We are drawn – mind, body and soul – into the games we play. We struggle to describe them. We become slaves to their rhythm. We become slaves to their routine. We find them compelling, yet boring. We laugh at an old episode of Star Trek, then stop laughing as it comes to eerily foreshadow the real world.
It’s time to play some mind games.
Featured in Issue 5:
A Blur in Blue: A lapsed Sonic the Hedgehog fan goes on a pilgrimage to a fan exposition to restore his faith.
Empty Vessels: We think of game characters as blank slates, but they are lenses with personality through which we interpret their worlds.
Bodythinking: To play a game is not just to do something: thinking and reflecting on our environments are also bodily experiences.
Hunted: Amnesia: The Dark Descent inverts the videogame power fantasy, but also inverts our perceptions of horror games by giving us no means of defence.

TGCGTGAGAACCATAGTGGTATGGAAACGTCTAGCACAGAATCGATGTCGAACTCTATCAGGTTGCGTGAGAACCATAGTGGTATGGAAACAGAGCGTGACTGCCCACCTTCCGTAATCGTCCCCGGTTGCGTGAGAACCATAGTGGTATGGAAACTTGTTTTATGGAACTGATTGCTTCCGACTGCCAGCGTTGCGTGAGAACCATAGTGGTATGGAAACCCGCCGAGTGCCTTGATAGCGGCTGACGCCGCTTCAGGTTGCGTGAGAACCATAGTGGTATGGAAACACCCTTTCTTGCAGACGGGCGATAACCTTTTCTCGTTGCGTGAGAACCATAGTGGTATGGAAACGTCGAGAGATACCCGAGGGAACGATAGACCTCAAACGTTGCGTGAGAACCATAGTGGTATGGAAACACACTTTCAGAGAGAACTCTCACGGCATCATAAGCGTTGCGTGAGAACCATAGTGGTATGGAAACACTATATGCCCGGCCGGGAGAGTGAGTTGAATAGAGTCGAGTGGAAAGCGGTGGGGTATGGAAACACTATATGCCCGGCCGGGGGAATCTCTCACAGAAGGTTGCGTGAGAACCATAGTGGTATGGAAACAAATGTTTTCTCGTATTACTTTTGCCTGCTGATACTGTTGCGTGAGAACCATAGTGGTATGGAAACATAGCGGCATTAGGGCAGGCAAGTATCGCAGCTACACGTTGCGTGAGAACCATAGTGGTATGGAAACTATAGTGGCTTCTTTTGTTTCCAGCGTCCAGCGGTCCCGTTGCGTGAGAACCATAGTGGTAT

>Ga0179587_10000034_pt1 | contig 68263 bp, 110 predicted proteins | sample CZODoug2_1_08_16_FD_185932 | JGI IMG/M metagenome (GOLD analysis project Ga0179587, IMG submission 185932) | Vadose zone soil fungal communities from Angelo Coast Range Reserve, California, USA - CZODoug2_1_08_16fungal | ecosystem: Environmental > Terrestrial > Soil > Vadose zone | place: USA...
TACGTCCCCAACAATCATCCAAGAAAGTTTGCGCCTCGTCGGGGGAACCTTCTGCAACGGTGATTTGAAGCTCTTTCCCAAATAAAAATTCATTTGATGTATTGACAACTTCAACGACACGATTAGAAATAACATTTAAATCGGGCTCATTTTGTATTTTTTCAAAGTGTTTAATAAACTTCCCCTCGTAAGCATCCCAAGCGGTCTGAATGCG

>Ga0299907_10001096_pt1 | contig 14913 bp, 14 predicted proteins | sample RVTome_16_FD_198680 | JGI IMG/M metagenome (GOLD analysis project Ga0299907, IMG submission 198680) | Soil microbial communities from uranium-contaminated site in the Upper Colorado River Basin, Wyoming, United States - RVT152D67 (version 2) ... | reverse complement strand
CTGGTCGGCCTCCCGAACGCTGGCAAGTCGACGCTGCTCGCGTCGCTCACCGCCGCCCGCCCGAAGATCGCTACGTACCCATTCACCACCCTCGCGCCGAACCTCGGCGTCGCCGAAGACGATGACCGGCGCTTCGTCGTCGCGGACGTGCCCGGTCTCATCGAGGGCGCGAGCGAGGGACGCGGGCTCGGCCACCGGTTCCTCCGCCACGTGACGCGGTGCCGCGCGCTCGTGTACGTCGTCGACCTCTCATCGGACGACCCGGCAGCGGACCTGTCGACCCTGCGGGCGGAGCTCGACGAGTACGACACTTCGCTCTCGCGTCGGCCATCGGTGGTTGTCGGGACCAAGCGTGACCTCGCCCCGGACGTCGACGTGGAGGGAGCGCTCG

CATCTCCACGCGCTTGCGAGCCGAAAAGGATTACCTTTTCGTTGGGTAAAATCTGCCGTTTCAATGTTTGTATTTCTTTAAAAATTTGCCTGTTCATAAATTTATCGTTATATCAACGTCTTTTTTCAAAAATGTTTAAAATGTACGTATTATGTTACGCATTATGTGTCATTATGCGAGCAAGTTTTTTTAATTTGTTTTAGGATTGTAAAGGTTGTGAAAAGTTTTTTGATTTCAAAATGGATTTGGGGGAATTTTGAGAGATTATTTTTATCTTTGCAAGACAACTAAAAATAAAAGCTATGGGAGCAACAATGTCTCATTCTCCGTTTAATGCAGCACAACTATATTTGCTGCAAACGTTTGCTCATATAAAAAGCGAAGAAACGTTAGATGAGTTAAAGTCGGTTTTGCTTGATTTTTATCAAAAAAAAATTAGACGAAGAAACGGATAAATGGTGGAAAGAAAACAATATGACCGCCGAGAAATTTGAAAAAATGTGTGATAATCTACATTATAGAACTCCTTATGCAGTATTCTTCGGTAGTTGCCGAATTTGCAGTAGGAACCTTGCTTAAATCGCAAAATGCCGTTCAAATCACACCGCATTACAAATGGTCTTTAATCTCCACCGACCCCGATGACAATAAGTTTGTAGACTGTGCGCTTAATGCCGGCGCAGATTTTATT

You’re On My Crew: The Third Street Saints are loyal to each other not because of friendship, but through their bonds as a crew – their nakama.
Cultivating Heaven: In Animal Crossing, we turn the virtual into a means by which to live remote from ourselves, labouring twice over to realise a fantasy.
The Game: Star Trek: The Next Generation is an unlikely place to find a chilling vision of the future of gaming, one already coming true.
Hack Writer: How can writers describe the intricate systemic relationships of games like 868-HACK in concrete words?
Keeping Time: Some games are about more than just music – our bodies and minds become one with their rhythm.
The Banality of Addiction: Far from the sensationalised tales of death by overdose, videogame addiction is notable for its banality.
Featuring the work of Bill Coberly, Brendan Keogh, Kris Ligman, Lana Polansky and Alan Williamson.
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